That’s not to say, of course, that Wick doesn’t interact with people, but that the moments of interpersonal connection mean nothing, as even the two hit men who seem to have the best rapport with him turning out to be the first who try to assassinate him when things start to get crazy. All that anchors him to the human world is his membership in the Continental criminal organisation, and yet this organisation values professionalism above all else, just as it subsumes every single possible experience, action or intention into its exchange-value, situating Wick in a world in which even the most precious or immediate encounters turn out to be entirely fungible, just as even the most memorable or accomplished iterations of a game can be wiped and replayed. Even beyond Wick’s purview, the film’s characters have a purely mechanical and mercenary relation to one another, evoking a criminal sphere that is light years beyond, say, Michael Mann’s Heat, in which there is no place for even the most residual sentiment, let alone the sentiment of hard-boiled disillusion. In fact, John Wick is more properly post-noir, reminding you of how sentimental hard-boiled subjectivitty actually is, if only because of how clinically Stahelski and Keanu excise it. In another kind of film, Wick might also play as a superhero, but without the charisma he’s a placeholder for that identity too, a masculine force that is inexorable and unstoppable, but ultimately has no intrinsic or inherent identity of his own.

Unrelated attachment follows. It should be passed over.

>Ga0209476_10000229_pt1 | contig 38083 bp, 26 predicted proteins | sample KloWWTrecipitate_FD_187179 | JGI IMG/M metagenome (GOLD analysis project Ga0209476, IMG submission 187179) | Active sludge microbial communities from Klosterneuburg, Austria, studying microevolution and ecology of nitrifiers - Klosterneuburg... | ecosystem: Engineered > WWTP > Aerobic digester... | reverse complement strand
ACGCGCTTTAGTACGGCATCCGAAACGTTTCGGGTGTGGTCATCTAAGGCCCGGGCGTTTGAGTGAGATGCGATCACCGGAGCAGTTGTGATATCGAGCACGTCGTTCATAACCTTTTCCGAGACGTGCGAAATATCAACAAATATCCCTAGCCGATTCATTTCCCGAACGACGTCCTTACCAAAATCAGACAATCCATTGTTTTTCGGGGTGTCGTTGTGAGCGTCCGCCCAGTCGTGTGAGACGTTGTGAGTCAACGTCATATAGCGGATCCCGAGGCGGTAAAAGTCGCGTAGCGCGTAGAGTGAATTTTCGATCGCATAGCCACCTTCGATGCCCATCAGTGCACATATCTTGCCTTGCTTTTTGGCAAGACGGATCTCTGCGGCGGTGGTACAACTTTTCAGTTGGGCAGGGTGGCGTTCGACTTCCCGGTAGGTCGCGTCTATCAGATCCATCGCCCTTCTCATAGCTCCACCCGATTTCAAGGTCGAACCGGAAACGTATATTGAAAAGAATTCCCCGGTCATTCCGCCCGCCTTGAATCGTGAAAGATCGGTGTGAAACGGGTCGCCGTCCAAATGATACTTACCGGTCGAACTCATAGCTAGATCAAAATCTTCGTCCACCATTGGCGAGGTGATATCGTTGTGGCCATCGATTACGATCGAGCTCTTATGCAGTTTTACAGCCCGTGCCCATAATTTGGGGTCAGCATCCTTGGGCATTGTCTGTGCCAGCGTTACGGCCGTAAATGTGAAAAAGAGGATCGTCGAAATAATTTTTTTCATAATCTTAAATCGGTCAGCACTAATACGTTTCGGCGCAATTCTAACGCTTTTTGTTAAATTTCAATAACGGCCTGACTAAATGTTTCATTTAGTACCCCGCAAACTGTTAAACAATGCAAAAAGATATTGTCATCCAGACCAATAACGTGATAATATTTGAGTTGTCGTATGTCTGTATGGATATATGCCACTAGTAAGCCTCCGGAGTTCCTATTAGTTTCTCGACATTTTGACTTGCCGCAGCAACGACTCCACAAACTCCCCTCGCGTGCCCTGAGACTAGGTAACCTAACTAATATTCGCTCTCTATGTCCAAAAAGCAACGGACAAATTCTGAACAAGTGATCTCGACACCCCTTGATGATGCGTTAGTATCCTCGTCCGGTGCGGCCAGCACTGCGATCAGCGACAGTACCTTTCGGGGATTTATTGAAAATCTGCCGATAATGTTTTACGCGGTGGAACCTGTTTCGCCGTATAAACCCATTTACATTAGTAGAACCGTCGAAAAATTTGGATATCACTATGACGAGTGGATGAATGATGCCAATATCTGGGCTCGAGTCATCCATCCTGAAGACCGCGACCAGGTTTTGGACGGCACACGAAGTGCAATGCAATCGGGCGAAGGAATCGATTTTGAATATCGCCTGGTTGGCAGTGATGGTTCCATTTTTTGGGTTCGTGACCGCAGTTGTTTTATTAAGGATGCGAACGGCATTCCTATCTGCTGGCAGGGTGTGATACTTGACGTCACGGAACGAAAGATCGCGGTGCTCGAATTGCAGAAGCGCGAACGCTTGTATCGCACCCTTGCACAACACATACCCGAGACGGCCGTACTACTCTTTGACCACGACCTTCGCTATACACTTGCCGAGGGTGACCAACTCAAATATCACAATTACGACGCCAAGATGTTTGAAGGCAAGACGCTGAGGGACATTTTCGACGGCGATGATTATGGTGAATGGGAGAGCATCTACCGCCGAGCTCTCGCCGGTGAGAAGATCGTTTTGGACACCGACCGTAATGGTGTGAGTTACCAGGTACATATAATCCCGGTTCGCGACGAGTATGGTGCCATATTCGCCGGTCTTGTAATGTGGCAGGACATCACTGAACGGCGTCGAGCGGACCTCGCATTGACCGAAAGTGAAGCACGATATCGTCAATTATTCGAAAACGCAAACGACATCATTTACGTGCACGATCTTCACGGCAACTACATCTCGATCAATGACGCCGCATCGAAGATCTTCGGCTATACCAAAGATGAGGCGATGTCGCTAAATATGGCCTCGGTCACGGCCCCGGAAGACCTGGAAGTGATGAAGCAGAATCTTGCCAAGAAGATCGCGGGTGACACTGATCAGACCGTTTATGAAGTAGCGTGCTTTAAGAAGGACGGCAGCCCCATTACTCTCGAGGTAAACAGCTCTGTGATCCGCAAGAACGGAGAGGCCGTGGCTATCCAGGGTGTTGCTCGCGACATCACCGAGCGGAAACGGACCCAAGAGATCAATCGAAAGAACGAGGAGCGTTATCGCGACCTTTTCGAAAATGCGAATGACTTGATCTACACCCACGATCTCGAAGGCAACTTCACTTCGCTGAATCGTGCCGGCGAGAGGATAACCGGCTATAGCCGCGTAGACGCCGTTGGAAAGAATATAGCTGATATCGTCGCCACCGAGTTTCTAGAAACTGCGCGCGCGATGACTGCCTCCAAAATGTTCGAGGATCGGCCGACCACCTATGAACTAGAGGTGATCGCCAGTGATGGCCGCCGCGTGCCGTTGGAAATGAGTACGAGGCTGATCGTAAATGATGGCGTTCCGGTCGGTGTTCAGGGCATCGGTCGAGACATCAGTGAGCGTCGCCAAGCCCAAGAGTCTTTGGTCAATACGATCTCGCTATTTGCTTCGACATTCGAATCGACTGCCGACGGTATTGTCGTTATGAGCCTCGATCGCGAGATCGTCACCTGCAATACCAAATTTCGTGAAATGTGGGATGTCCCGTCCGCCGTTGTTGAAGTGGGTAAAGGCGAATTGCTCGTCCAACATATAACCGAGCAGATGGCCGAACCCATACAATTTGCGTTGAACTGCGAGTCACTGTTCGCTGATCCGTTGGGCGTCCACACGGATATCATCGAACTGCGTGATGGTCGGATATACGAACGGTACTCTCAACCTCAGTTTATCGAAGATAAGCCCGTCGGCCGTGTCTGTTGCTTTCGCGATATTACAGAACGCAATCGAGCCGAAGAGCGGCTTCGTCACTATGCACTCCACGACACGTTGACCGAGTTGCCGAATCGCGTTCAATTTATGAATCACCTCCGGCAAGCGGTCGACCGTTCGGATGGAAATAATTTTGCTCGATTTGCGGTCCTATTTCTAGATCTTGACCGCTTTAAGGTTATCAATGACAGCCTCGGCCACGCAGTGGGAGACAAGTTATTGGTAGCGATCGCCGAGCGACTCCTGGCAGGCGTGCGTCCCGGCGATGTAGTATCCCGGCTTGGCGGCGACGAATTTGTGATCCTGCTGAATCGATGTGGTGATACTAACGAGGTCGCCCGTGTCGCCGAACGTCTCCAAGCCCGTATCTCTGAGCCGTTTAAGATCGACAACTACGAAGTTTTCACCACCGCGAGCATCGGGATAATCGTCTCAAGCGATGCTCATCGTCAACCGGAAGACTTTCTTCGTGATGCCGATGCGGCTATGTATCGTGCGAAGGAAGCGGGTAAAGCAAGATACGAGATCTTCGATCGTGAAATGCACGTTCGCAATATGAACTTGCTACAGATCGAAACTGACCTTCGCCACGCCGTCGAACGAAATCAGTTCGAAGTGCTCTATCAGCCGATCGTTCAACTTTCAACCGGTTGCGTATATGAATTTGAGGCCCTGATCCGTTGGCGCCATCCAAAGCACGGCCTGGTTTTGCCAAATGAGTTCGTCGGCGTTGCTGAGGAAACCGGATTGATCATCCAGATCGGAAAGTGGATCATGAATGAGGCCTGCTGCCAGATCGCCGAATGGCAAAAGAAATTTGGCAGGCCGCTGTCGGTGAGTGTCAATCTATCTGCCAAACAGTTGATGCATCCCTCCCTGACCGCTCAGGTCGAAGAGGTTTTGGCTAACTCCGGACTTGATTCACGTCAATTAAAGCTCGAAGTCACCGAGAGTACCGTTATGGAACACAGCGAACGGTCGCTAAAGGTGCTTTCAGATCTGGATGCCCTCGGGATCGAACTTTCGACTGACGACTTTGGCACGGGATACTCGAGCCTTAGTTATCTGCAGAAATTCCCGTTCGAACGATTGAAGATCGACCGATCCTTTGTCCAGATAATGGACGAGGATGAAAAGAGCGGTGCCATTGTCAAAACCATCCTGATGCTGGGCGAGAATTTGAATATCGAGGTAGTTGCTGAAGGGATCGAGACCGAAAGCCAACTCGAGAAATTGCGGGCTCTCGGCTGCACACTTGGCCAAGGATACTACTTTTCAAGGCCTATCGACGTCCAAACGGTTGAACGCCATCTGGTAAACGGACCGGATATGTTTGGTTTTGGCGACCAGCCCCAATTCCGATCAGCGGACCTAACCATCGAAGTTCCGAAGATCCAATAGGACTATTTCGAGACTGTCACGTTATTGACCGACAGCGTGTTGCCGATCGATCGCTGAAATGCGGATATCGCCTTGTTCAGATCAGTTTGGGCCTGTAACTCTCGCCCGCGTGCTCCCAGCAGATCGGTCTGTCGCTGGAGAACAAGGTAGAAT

That void produces an utterly aleatory vision of New York and New Jersey in turn, which is where most of the film takes place. Set in “New York” and “New Jersey” in the same way that a game might be set in “New York” and “New Jersey” – and there are continuous references to specific games – this is a world where Americans feel like foreigners, just because everyone feels like foreigners. In fact, the only people who feel at home are the Russian mafia, just because they are openly foreign, as Stahelski discorrelates his camera from New York in particular, shooting the city as if there were no lineage of New York cinema, or no historical correlation between New York cinema. In other words, he shoots New York as if there were no cinematic shorthand for depicting New York, which is perhaps why this often feels as if it is actually set in Toronto, or in one of the cities that typically doubles as New York, even or especially as key buildings and landmarks make it clear that we can’t possibly be anywhere other than the Big Apple. That weird displacement of the city from itself opens up unexpected sightlines and passages, which is where the action tends to occur – spaces that always feel a bit exposed or too vulnerable to settle into a stable atmosphere of their own, with the result that New York is progressively stripped of its singularity and subsumed back into a broader global economic landscape, whose material residues litter the film, from Russian shipping crates to the gold tokens of the Continental.